chris bennett-- You make an interesting point. One of the things I like best about Robinson's pen and ink illustrations is the white space. So much of 19th century illustration seems overworked to us today, but Robinson had a modern sense of restraint that I respect very much. Great big fields of open space, traversed by one or two graceful, floral lines... and of course, by virtue of that restraint, each individual line acquires more significance than in those "claustrophobic" works.

Sean Farrell-- Thanks very much. It came as a surprise to me, but it's a challenge I relish.




David Apatoff said...

Kev Ferrara-- We're thinking exactly along the same lines. I told the Post the one irresistible element of the job was access to the Post's 200 years of digital archives including many of the greatest illustrators in American history. I plan to retrieve and showcase that work in future columns. Dunn and Everett are two excellent suggestions.

Li-An said...

Dead link. When I was young, I saw some Robinson's work and thought it was from Moebius. I searched for years these "rare Moebius works". And now, I'm a fan of Robinson too.

Kitty Trundle said...

Robinson's work is like the most beautiful bastard child of Rackham and Geary. Well done on this post, David.

Laurence John said...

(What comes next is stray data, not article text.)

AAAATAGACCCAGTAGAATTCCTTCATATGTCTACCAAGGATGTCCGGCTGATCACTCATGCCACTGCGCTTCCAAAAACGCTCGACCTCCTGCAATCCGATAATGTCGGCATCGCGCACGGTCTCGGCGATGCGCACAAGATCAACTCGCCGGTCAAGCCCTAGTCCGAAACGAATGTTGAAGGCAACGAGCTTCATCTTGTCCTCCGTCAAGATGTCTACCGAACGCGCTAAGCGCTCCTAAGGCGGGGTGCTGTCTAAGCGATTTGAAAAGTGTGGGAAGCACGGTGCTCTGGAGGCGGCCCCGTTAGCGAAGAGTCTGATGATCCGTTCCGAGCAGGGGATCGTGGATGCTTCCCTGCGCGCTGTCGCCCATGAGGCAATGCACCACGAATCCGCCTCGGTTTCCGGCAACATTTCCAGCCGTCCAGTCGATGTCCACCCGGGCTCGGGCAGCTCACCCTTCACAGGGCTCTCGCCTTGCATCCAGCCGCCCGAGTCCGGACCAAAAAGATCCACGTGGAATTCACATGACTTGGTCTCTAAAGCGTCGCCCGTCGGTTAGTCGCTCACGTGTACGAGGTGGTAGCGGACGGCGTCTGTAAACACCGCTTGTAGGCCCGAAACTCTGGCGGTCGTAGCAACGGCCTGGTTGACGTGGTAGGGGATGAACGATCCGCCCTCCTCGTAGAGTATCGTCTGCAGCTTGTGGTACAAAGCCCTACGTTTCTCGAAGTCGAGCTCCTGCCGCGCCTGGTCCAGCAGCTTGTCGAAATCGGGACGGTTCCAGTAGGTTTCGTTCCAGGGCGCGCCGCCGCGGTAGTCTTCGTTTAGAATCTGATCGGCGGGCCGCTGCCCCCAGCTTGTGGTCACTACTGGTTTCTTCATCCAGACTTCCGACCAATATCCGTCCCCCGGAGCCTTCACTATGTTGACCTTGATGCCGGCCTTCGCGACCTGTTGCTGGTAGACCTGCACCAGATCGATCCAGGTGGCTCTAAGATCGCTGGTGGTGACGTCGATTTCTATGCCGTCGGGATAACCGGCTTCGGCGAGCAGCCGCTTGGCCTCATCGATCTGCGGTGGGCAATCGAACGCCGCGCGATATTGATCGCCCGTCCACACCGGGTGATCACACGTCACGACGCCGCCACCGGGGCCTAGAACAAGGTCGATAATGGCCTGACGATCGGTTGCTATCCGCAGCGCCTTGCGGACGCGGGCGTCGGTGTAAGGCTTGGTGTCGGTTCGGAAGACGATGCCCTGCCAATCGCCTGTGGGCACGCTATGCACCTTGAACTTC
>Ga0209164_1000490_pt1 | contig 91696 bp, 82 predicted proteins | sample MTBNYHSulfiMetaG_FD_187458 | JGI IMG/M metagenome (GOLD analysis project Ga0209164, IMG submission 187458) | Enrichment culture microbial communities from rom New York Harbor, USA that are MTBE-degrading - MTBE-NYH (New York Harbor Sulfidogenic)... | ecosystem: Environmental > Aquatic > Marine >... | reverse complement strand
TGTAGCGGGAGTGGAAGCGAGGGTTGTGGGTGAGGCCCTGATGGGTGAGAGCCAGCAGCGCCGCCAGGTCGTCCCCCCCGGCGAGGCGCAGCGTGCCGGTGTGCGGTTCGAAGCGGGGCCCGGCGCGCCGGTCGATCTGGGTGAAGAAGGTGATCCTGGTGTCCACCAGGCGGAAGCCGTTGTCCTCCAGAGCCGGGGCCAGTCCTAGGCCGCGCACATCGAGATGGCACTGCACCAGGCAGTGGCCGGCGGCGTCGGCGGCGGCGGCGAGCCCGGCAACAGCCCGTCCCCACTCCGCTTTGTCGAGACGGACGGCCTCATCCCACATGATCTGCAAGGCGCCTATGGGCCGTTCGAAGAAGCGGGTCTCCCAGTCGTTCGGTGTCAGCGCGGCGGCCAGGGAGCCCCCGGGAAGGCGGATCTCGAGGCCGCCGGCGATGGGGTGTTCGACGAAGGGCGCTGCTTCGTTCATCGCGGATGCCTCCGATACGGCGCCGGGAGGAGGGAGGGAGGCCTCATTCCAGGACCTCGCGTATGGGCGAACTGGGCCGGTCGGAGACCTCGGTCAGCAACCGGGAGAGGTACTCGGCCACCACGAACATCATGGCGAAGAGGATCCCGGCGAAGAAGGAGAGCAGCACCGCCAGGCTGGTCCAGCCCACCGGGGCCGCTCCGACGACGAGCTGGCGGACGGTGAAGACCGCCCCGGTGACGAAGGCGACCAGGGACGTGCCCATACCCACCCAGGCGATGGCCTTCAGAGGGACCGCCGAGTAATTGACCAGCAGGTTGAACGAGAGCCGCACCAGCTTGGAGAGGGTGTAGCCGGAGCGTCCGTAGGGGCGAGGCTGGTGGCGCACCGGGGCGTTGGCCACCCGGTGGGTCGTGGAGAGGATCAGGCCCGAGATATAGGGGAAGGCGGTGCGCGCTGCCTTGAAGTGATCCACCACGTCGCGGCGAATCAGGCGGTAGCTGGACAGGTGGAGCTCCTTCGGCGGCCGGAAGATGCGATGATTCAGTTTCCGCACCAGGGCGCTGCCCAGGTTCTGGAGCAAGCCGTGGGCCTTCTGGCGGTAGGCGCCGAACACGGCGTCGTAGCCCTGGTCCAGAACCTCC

i’m surprised that people prefer Robinson to Arthur Rackham. for me he isn’t in the same league. when he ventures into similar territory - flora and fairies, woodland folklore - it just exposes the weaknesses in his drawing compared to Rackham's.

Anonymous said...

Laurence I agree that Rackham was a great illustrator. IMO Robinson was better because his work was less fussy and cleaner and I think his compositions were better. I like drawings like David's examples 1, 2 and 4. IMO Rackham was much more scratchy but its just personal taste.

JSL

kev ferrara said...

I agree with JSL

I plainly see that Rackham is one of the most amazing penman ever, a master of graceful, subtle silhouette drawing, with an incredible, fertile imagination, and one of the very best ever in terms of appreciation of and attention to nature... but in every single one of his pictures I feel he loses the plot for the quilling, loses lighting, value and color pattern to muddy wash effects, and spends so much time giving me specifics he forgets to give me suggestions, effectively blocking my participation in his work. I still think Rackham is hall of fame material. But I feel I should like his work much, much more than I actually do.

Tom said...

The drawings have nice sense of proportion in both values and scale.

And congratulations on the new Saturday Evening Post position.